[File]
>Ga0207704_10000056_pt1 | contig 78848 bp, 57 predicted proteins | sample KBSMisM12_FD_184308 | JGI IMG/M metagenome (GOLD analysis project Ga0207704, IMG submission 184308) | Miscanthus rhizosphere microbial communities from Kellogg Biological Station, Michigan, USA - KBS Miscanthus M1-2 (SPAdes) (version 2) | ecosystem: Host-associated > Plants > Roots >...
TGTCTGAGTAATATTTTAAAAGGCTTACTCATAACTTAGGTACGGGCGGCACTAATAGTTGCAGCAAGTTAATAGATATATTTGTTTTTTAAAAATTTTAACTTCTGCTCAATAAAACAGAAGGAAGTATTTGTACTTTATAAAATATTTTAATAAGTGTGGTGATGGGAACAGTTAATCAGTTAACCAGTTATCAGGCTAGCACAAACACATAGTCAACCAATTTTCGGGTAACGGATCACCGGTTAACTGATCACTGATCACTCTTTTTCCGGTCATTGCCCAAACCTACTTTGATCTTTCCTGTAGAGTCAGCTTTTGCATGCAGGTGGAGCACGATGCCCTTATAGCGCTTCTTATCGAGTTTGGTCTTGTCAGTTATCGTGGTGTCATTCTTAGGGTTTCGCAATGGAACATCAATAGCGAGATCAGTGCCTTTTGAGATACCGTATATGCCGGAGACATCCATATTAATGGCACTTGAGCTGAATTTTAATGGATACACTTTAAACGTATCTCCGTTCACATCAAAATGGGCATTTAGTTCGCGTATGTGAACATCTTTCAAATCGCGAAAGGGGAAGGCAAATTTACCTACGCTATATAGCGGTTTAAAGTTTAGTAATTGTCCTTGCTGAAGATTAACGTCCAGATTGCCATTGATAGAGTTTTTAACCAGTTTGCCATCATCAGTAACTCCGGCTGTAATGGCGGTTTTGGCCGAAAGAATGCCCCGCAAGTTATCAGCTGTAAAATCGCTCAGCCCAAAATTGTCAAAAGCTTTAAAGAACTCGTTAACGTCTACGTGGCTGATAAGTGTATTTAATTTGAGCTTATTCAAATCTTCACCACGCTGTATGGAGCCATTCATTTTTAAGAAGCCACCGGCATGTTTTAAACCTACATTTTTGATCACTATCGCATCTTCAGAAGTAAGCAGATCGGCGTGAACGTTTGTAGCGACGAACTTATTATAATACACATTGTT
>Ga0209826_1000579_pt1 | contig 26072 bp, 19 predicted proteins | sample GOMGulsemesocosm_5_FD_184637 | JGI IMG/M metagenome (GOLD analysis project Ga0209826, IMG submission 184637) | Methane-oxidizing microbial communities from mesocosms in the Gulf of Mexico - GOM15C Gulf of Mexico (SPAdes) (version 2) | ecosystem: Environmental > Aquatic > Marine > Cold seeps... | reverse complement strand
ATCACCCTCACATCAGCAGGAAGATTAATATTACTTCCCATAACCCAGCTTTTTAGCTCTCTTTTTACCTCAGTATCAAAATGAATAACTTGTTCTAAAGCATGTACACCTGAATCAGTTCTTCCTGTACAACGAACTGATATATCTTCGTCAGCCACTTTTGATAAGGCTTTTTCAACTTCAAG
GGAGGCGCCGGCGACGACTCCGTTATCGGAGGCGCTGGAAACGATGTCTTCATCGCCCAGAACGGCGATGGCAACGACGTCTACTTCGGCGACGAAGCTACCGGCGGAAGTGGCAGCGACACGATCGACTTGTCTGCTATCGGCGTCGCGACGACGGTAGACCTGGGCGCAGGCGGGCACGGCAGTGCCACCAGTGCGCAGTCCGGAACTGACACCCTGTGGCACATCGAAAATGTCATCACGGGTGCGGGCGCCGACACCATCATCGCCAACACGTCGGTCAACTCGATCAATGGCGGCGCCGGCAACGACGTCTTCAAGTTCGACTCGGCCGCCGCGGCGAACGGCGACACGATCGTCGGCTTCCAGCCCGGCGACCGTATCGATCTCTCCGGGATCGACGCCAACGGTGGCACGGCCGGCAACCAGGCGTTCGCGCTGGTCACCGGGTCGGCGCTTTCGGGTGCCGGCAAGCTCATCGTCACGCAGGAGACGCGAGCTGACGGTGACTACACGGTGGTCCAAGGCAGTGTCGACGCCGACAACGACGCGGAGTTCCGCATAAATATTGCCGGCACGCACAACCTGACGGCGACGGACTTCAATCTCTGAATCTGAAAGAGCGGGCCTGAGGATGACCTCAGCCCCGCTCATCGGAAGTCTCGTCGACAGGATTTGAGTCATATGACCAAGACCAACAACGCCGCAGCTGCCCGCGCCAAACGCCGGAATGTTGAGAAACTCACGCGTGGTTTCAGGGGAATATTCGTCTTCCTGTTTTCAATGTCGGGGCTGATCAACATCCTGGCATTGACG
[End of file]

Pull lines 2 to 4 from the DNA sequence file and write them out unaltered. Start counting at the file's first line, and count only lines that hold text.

TGTCTGAGTAATATTTTAAAAGGCTTACTCATAACTTAGGTACGGGCGGCACTAATAGTTGCAGCAAGTTAATAGATATATTTGTTTTTTAAAAATTTTAACTTCTGCTCAATAAAACAGAAGGAAGTATTTGTACTTTATAAAATATTTTAATAAGTGTGGTGATGGGAACAGTTAATCAGTTAACCAGTTATCAGGCTAGCACAAACACATAGTCAACCAATTTTCGGGTAACGGATCACCGGTTAACTGATCACTGATCACTCTTTTTCCGGTCATTGCCCAAACCTACTTTGATCTTTCCTGTAGAGTCAGCTTTTGCATGCAGGTGGAGCACGATGCCCTTATAGCGCTTCTTATCGAGTTTGGTCTTGTCAGTTATCGTGGTGTCATTCTTAGGGTTTCGCAATGGAACATCAATAGCGAGATCAGTGCCTTTTGAGATACCGTATATGCCGGAGACATCCATATTAATGGCACTTGAGCTGAATTTTAATGGATACACTTTAAACGTATCTCCGTTCACATCAAAATGGGCATTTAGTTCGCGTATGTGAACATCTTTCAAATCGCGAAAGGGGAAGGCAAATTTACCTACGCTATATAGCGGTTTAAAGTTTAGTAATTGTCCTTGCTGAAGATTAACGTCCAGATTGCCATTGATAGAGTTTTTAACCAGTTTGCCATCATCAGTAACTCCGGCTGTAATGGCGGTTTTGGCCGAAAGAATGCCCCGCAAGTTATCAGCTGTAAAATCGCTCAGCCCAAAATTGTCAAAAGCTTTAAAGAACTCGTTAACGTCTACGTGGCTGATAAGTGTATTTAATTTGAGCTTATTCAAATCTTCACCACGCTGTATGGAGCCATTCATTTTTAAGAAGCCACCGGCATGTTTTAAACCTACATTTTTGATCACTATCGCATCTTCAGAAGTAAGCAGATCGGCGTGAACGTTTGTAGCGACGAACTTATTATAATACACATTGTT
>Ga0209826_1000579_pt1 | contig 26072 bp, 19 predicted proteins | sample GOMGulsemesocosm_5_FD_184637 | JGI IMG/M metagenome (GOLD analysis project Ga0209826, IMG submission 184637) | Methane-oxidizing microbial communities from mesocosms in the Gulf of Mexico - GOM15C Gulf of Mexico (SPAdes) (version 2) | ecosystem: Environmental > Aquatic > Marine > Cold seeps... | reverse complement strand
ATCACCCTCACATCAGCAGGAAGATTAATATTACTTCCCATAACCCAGCTTTTTAGCTCTCTTTTTACCTCAGTATCAAAATGAATAACTTGTTCTAAAGCATGTACACCTGAATCAGTTCTTCCTGTACAACGAACTGATATATCTTCGTCAGCCACTTTTGATAAGGCTTTTTCAACTTCAAG